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Yoko Ono Thrills Crowds At Corporate Jazz Event
By Oscar Figueroa

The annual Bell Atlantic Jazz Festival at the Battery Park Lawn prides itself on booking diverse groups of performers on the same day's bill. Saturday's event had Yoko Ono teaming up with her buddies DJ Spooky and post-punk sexy-guy Thurston Moore of Sonic Youth (his wife Kim Gordon has nice things to say about Yoko on VH1's Top 100 Women in Rock). Although I'm fortunate enough to have seen Yoko in concert three times before, I was still really excited about seeing her perform that day. After the first act, Graham Haynes, ended, my friends and I raced to the front of the stage to score an unobstructed view, thinking thereíd be a barrage of fellow Yoko fanatics, clamoring to get up close. Although there was a minor stampede of sorts, it seemed like the majority of the audience that day was there to see the main act, the British art/geek band Stereolab. When Yoko came out on stage, there was, however, a barrage of loud cheers, and a few screams from the crowd, like "Yoko you rule!" and some dweebs yelled "imagine!" Whatever, she coolly looked out into the crowd and stated "let's stay alive, okay?" The crowd's reaction was a mixture of surprise and acceptance. She tends to specialize in simple utterances, which border on naivete in their optimism, but are actually quite disarming to a cynical sea of twenty-somethings in the audience. She then inaugurated the performance with one of her trademark guttural shrieks, and Spooky and Thurston followed suit with their "noise" accompaniment. Spooky, well known amongst the artier electronic/illbient/ drum-n-bass circles (actually..folks tend to think he's pretentious), stood behind an armory of turntables and gadgetry, churning out some okay soundscapes, while Thurston wailed at his electric guitar with a drum-stick, producing jarring, but beautiful sounds.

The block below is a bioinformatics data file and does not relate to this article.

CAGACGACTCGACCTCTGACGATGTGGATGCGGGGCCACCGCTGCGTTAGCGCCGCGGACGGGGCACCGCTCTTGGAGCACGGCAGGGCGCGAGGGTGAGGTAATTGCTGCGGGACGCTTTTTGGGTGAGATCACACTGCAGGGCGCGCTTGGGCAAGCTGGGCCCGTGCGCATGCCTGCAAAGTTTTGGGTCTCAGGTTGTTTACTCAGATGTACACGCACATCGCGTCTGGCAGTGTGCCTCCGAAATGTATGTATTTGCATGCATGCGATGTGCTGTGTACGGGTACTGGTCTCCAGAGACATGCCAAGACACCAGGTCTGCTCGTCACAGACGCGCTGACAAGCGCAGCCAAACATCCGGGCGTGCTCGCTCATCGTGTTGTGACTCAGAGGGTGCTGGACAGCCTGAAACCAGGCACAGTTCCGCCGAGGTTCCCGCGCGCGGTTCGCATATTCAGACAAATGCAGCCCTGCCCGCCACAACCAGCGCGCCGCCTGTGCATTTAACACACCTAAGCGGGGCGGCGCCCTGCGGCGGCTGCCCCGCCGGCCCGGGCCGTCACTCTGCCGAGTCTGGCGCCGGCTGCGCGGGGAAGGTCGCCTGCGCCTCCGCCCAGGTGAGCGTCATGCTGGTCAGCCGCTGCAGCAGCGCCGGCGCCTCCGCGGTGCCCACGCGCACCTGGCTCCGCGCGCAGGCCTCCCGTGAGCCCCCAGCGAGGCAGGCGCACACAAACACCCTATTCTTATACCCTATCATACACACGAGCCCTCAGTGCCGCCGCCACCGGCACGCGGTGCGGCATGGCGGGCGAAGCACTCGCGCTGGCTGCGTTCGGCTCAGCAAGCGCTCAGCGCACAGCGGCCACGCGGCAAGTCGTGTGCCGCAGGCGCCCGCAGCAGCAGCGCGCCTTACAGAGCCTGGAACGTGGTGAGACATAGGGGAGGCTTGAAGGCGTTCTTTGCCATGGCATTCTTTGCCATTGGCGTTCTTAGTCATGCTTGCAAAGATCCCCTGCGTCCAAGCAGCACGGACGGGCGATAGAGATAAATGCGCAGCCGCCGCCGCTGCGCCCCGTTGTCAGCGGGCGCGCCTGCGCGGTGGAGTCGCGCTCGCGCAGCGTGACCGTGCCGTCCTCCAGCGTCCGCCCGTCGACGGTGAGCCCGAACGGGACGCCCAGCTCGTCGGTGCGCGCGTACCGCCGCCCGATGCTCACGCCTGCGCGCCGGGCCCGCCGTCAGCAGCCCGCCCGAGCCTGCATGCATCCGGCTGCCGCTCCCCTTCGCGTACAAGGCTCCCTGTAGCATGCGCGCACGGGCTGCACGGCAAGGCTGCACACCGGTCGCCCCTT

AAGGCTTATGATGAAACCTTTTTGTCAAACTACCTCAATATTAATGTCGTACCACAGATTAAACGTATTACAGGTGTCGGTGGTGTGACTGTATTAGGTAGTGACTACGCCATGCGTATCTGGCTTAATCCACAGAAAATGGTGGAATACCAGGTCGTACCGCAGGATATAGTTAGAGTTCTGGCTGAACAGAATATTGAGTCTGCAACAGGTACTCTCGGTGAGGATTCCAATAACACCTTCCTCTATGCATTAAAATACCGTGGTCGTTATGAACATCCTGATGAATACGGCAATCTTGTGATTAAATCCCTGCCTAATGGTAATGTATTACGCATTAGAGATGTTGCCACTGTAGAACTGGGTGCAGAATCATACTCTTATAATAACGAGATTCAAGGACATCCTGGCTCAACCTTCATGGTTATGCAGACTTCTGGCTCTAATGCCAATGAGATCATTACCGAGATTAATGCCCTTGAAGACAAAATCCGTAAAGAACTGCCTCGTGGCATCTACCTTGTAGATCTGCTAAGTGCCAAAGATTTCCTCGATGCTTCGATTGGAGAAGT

Their short set (about 20 minutes) seemed at first like improvisation. Three experimental giants just going at it on stage - totally cool. These three have recorded a CD together, so it's possible that they performed a piece from their future release. It did seem, however, like Yoko was guiding the direction of the performance. Yoko would utter whispers, or at times howl into the microphone, and her companions would follow her lead. Towards the ending of their jam set, the tone changed direction, and Yoko sang in a lingering quasi-chant similar to "Greenfield Morning...", while Spooky plucked at his thumb piano. These last ten or so minutes had in some respects, World music feel. During the performance (I was up front by the speakers), I was so enthralled by these three. I kept flashing to what it must have been like to see Yoko do some improv jam with Ornette Coleman back in the late Sixties. My only complaint with the performance was that it was much too short. Also, at times Spooky's beats drowned Yoko's voice. Perhaps it was an avant-garde dueling diva kind of thing. She ended the performace by saying "Stay alive, for me for you for the universe." Although not her greatest performance (I'm still partial to her first concert at Knitting Factory in 96'--where she blew the house down), she still managed to deliver an engaging concert. Yoko rules!

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